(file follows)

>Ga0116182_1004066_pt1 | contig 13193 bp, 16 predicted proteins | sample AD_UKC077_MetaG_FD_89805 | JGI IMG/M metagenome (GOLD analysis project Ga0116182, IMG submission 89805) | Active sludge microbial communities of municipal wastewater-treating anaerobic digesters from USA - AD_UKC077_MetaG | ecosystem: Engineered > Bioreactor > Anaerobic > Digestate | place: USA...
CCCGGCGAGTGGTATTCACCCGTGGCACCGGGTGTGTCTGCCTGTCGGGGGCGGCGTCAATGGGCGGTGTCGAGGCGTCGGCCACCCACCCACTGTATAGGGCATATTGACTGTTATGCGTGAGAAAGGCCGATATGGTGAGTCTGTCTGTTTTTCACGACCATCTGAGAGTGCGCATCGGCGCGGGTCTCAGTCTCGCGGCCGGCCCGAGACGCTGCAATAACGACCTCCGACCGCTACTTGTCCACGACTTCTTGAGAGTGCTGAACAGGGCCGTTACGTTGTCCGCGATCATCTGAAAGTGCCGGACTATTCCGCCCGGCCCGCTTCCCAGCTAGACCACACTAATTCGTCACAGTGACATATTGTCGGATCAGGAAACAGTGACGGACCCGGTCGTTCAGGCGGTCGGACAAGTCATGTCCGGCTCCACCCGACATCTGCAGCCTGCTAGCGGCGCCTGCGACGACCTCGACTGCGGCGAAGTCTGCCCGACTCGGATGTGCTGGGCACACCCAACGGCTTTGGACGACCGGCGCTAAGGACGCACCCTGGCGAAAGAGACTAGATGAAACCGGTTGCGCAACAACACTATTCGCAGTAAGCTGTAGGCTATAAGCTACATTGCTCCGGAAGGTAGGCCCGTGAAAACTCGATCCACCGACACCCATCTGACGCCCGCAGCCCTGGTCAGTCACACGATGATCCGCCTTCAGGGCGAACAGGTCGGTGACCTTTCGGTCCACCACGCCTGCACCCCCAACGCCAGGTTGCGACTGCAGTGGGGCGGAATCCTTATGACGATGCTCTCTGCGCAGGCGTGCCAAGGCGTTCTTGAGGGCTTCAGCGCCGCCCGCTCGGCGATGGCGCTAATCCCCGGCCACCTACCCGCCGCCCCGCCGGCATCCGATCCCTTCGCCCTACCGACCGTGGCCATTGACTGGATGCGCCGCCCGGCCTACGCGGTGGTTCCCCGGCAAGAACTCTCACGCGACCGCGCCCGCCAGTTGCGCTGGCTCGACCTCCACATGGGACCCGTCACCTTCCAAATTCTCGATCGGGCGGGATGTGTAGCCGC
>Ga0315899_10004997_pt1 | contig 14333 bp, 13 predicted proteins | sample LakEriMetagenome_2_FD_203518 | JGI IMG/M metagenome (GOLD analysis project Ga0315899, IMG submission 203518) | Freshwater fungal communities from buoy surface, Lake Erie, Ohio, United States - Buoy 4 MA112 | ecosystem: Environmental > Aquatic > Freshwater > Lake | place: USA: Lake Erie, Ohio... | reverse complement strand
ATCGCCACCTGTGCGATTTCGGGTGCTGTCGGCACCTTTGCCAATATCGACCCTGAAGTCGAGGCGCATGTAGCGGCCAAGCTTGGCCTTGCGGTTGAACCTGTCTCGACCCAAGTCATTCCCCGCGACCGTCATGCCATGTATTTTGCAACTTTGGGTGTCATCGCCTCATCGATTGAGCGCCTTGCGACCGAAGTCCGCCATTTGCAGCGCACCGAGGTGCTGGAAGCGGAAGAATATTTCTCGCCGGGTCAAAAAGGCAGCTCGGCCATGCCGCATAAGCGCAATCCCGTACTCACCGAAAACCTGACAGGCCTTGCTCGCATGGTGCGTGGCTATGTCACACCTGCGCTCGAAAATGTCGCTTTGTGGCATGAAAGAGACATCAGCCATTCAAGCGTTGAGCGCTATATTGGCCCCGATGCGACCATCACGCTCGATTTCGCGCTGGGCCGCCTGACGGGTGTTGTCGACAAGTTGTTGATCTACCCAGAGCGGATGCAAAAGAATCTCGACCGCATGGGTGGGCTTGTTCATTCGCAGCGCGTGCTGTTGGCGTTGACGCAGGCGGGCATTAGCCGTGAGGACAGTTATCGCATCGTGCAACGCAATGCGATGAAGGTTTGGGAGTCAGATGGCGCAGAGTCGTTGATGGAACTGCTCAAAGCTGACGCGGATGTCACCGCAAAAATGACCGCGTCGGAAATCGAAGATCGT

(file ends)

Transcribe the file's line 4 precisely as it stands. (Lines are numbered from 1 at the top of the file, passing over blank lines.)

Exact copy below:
ATCGCCACCTGTGCGATTTCGGGTGCTGTCGGCACCTTTGCCAATATCGACCCTGAAGTCGAGGCGCATGTAGCGGCCAAGCTTGGCCTTGCGGTTGAACCTGTCTCGACCCAAGTCATTCCCCGCGACCGTCATGCCATGTATTTTGCAACTTTGGGTGTCATCGCCTCATCGATTGAGCGCCTTGCGACCGAAGTCCGCCATTTGCAGCGCACCGAGGTGCTGGAAGCGGAAGAATATTTCTCGCCGGGTCAAAAAGGCAGCTCGGCCATGCCGCATAAGCGCAATCCCGTACTCACCGAAAACCTGACAGGCCTTGCTCGCATGGTGCGTGGCTATGTCACACCTGCGCTCGAAAATGTCGCTTTGTGGCATGAAAGAGACATCAGCCATTCAAGCGTTGAGCGCTATATTGGCCCCGATGCGACCATCACGCTCGATTTCGCGCTGGGCCGCCTGACGGGTGTTGTCGACAAGTTGTTGATCTACCCAGAGCGGATGCAAAAGAATCTCGACCGCATGGGTGGGCTTGTTCATTCGCAGCGCGTGCTGTTGGCGTTGACGCAGGCGGGCATTAGCCGTGAGGACAGTTATCGCATCGTGCAACGCAATGCGATGAAGGTTTGGGAGTCAGATGGCGCAGAGTCGTTGATGGAACTGCTCAAAGCTGACGCGGATGTCACCGCAAAAATGACCGCGTCGGAAATCGAAGATCGT